The Theosophical Society in America

President's Diary

Printed in the  Fall 2017     issue of Quest magazine. 
Citation: Herbert, Barbara, "President’s Diary" Quest 105:4(Fall 2017) pg. 34-35

Barbara HebertSpring and summer 2017 have been a time for meeting old and new friends, for transitions, and for growth and learning. Early spring brought a visit to the Theosophical Society in Portland, Oregon. It was wonderful to visit this vibrant group and to experience their gorgeous Victorian-era building, which houses a main meeting room, a library, and smaller meeting and administrative rooms. The members extended a tremendous welcome. Nancy Secrest spent hours driving me around the area so that I could experience its natural beauty. We also had the pleasure of visiting the beautiful Lan Su Chinese Gardens and lunching in the teahouse. The garden is the result of a collaboration between the city of Portland and its sister city in China, Suzhou, famous for its Ming Dynasty gardens. This incredible botanical garden is based on 2000-year-old Chinese traditions, which meld art, architecture, design, and nature in perfect harmony. The visit to Portland combined the joy of meeting old friends (some for the first time in this incarnation!), the stimulation of sharing Theosophical ideas and concepts, and the bright light of warm hospitality.

In April, Ananya Sri Ram Rajan and I had the privilege of doing a workshop at Ojai’s Krotona School of Theosophy entitled “Empowering the Divine Feminine.” The workshop was well attended, and everyone seemed to enjoy having the opportunity to talk about self-nurturance on the spiritual path. Once again, it was joyful to meet old and new friends. Being at Krotona is always a delight. I lived there and worked on staff for four years, so it always feels like home to me. The Ojai Valley provides beauty, a sense of peace, and a connection to nature that is not found in many places. The trip also involved the extra pleasure of family! My sister, Lindy, accompanied me to Krotona, and my cousin, Kate, lives in nearby Ventura and attended the workshop. Both are lifelong Theosophists. Together with Ananya and Kate’s husband, Pete, we spent time together enjoying the beauty of the area.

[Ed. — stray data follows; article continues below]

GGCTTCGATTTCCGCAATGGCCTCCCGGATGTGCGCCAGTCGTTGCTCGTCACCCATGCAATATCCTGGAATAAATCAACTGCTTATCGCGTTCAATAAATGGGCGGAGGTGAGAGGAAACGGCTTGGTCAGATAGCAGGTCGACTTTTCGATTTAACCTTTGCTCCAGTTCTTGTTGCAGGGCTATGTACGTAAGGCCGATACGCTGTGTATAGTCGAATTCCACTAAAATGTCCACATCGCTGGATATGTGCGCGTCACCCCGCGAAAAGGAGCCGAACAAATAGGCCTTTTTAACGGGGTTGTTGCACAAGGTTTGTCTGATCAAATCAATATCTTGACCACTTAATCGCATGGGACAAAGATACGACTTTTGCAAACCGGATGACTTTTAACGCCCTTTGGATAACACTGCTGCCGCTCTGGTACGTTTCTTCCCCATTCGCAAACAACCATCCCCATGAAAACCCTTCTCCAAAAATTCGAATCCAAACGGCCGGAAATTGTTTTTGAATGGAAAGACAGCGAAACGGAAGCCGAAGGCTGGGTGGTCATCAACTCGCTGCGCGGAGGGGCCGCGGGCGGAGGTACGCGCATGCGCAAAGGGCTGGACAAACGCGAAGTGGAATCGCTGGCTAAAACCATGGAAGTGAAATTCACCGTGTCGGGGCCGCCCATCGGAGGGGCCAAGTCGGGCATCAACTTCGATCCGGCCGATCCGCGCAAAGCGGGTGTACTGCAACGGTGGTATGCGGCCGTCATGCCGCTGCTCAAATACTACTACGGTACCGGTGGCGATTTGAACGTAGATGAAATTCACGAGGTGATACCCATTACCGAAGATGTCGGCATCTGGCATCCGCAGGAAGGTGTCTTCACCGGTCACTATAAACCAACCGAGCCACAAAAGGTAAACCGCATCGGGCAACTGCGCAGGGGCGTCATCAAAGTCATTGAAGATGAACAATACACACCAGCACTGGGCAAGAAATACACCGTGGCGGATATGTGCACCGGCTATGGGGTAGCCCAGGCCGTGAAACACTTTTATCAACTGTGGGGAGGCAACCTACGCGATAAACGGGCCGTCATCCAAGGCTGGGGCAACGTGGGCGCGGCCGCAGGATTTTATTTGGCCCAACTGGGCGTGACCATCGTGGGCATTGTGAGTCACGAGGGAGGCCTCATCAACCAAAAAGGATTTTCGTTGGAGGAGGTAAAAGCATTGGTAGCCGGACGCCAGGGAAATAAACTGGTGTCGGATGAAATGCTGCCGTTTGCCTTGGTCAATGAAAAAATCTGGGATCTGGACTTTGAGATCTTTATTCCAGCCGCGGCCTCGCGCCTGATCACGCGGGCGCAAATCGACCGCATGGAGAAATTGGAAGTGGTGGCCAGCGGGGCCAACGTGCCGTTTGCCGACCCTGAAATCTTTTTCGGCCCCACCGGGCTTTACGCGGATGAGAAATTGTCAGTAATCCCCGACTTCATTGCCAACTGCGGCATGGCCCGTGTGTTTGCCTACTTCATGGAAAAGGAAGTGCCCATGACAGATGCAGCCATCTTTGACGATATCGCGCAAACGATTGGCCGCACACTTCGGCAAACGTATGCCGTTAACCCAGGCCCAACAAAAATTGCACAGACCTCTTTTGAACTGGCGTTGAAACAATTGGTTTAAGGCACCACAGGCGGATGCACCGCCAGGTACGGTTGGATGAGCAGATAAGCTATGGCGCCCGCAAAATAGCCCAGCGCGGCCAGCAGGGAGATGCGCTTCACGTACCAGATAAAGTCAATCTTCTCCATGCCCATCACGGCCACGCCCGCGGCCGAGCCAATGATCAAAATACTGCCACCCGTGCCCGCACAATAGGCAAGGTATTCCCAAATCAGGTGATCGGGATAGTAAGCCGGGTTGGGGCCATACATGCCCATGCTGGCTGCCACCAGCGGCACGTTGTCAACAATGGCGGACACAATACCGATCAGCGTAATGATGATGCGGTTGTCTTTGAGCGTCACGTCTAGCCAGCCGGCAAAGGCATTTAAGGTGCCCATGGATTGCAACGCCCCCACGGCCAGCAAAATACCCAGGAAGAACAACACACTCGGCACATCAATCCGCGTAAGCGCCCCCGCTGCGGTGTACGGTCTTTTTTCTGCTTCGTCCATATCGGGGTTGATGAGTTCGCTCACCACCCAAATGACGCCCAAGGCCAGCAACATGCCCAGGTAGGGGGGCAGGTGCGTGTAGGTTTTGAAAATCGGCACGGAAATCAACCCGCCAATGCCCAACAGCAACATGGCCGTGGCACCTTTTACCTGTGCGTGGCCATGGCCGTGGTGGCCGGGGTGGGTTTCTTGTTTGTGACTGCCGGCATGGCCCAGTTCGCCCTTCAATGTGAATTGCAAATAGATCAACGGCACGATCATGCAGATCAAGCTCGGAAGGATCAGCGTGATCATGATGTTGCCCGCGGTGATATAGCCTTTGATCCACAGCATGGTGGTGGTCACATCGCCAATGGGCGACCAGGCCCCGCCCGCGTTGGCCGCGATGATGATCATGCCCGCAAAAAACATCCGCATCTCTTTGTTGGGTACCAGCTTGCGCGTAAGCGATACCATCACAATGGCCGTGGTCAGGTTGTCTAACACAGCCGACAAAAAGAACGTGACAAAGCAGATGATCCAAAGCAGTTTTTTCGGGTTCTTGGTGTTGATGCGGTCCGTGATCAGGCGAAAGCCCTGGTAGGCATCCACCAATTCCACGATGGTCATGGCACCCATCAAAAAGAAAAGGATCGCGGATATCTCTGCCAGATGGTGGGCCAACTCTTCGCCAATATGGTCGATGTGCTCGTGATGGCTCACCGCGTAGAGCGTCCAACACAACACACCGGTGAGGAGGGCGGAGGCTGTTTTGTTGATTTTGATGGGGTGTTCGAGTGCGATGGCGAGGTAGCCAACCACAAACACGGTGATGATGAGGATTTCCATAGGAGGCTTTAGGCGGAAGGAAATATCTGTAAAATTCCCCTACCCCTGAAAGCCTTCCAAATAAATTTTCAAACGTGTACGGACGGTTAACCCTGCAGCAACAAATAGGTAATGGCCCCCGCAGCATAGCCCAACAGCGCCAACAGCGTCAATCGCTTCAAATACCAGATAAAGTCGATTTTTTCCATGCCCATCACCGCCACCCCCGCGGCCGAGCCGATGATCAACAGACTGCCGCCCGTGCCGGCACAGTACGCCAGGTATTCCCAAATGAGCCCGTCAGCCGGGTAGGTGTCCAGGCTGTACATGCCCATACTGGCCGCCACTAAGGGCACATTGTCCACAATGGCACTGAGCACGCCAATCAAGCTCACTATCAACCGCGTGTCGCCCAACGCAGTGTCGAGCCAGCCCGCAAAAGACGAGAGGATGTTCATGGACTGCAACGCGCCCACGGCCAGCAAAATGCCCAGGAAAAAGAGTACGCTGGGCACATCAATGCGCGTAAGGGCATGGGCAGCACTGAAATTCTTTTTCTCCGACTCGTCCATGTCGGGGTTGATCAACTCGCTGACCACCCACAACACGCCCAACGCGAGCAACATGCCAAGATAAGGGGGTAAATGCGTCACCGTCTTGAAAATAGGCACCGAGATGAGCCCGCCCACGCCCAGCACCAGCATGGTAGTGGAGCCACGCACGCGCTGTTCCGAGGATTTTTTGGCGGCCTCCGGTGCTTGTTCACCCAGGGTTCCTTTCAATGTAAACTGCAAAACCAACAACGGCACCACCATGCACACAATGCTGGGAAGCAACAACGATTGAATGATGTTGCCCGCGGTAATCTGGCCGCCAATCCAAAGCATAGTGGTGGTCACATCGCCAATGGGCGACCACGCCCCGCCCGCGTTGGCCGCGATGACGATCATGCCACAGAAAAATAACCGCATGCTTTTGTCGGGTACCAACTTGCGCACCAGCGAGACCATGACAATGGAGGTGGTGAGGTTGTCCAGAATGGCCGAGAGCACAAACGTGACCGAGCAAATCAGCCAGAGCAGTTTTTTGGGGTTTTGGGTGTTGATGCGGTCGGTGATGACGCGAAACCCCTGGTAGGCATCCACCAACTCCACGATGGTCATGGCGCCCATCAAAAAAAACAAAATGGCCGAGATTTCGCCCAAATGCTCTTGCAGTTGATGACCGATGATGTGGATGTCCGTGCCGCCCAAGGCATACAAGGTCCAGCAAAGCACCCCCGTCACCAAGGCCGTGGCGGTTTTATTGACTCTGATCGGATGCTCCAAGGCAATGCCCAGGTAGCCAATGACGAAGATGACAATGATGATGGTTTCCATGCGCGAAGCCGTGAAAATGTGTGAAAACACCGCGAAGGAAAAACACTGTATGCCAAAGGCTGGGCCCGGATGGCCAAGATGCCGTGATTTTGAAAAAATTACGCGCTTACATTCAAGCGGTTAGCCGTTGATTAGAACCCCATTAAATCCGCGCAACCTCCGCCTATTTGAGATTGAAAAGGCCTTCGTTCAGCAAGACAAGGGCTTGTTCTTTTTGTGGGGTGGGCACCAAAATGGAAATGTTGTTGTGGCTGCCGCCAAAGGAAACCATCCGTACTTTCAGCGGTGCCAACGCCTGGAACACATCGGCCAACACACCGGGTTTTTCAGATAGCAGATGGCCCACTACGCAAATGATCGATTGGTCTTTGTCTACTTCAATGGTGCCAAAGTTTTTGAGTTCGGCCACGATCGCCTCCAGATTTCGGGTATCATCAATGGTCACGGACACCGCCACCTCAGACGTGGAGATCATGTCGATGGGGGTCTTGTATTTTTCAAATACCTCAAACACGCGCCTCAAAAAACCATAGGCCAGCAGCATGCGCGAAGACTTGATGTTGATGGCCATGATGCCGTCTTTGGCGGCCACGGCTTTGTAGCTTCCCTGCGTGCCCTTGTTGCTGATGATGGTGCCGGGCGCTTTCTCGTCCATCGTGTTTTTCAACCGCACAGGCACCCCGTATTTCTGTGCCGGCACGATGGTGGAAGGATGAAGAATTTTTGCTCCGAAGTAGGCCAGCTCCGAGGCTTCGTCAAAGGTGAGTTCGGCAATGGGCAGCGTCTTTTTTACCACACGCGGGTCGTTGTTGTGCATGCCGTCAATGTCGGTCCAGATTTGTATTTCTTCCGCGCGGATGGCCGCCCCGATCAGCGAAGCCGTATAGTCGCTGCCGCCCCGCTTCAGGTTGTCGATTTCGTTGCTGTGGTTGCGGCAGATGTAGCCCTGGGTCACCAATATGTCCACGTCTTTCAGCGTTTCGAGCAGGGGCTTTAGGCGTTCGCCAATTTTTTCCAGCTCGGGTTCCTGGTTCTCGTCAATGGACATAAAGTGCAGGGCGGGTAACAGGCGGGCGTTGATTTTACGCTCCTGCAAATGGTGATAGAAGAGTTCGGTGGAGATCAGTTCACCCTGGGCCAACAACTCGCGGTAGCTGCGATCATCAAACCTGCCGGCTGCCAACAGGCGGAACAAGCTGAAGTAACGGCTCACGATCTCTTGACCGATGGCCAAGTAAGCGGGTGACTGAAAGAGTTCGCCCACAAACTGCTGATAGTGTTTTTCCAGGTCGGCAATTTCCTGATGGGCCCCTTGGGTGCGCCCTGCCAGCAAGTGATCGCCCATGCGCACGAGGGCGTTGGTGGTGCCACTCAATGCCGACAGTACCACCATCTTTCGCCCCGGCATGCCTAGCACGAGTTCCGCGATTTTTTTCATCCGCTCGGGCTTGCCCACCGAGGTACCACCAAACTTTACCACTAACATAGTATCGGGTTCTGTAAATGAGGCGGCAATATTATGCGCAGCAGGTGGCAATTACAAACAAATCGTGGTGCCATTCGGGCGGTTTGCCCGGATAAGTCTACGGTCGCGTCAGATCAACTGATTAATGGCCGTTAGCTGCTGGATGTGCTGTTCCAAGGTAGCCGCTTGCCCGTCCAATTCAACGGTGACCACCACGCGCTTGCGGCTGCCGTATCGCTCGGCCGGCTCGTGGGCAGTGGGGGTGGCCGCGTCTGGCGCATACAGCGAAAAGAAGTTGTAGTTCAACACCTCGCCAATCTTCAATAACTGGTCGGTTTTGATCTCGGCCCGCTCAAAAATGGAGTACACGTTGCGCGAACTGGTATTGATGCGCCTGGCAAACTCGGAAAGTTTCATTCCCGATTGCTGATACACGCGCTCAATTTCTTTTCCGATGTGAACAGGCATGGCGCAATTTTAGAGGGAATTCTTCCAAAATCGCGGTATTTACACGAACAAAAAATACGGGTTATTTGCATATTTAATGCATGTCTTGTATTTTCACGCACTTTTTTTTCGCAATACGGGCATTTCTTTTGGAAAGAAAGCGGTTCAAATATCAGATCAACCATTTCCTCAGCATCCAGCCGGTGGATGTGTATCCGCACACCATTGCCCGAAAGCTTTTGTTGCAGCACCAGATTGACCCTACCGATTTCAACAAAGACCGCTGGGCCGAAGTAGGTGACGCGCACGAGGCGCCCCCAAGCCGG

Barbara Hebert speaking at the
Portland Lodge

The Texas Federation held its annual meeting in San Antonio at the beginning of May. Sharing time with Texans from across the state reminded me of the spiritual closeness that we all feel. Even though we are separated geographically, once we are together, it feels as if we have always been together! It has been said that Theosophists like to greet, meet, and eat. That is very true of the Texas Federation meeting. Members spent a great deal of time hugging one another after a separation of a year or more. We certainly had a series of interesting meetings in which many members discussed various aspects of walking the spiritual path. And of course there was a great deal of eating, from snacks provided in the meeting room to a wonderful dinner at a local Indian restaurant. As usual, the conversations about Theosophical topics continued throughout the entire visit.

June brought a time of transition for me as well as for our international president and former national president, Tim Boyd, and his family. I spent the entire month of June preparing for my move to our national headquarters in Wheaton, Illinois, while at the same time Tim and his family were getting ready for their move away from Wheaton and into Chicago. Preparing for a major move is an interesting experience, especially in regard to attachment. It is shocking to me how many things one accumulates over time—or perhaps I should really own that statement and say that I was shocked to realize what I had accumulated. As I sorted and recycled items that needed a new home, I began to worry that the person at the second-hand store would run in terror when he saw me drive up to deliver yet another load. This experience certainly left me with a strong desire (yes, I said desire!) not to continue the behavior of accumulation.

At the end of June, Lindy and I drove from my home in southern Louisiana to Wheaton. Lindy’s plan was to help me move into my new abode, the president’s house, in which Tim and Lily had lived for the previous six years. Unfortunately, or perhaps fortunately, it was not to be! My furniture did not arrive as expected. In fact, it was delayed for a week. Therefore, we took the most reasonable option available to us—Lindy and I played tourist in downtown Chicago for two days. We saw all of the sights and ate deep-dish pizza. It was wonderful! Sadly, Lindy had to return to Louisiana for work, and later in the week, my furniture finally arrived.